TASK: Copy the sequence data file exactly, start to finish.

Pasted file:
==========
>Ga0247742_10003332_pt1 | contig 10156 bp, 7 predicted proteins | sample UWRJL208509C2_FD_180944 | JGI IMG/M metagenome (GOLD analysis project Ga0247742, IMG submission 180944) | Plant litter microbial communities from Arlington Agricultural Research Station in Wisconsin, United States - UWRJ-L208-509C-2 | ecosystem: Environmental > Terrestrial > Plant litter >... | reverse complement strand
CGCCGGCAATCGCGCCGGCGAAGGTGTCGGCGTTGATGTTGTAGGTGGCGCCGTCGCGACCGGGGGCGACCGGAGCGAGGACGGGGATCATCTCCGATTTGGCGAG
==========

>Ga0247742_10003332_pt1 | contig 10156 bp, 7 predicted proteins | sample UWRJL208509C2_FD_180944 | JGI IMG/M metagenome (GOLD analysis project Ga0247742, IMG submission 180944) | Plant litter microbial communities from Arlington Agricultural Research Station in Wisconsin, United States - UWRJ-L208-509C-2 | ecosystem: Environmental > Terrestrial > Plant litter >... | reverse complement strand
CGCCGGCAATCGCGCCGGCGAAGGTGTCGGCGTTGATGTTGTAGGTGGCGCCGTCGCGACCGGGGGCGACCGGAGCGAGGACGGGGATCATCTCCGATTTGGCGAG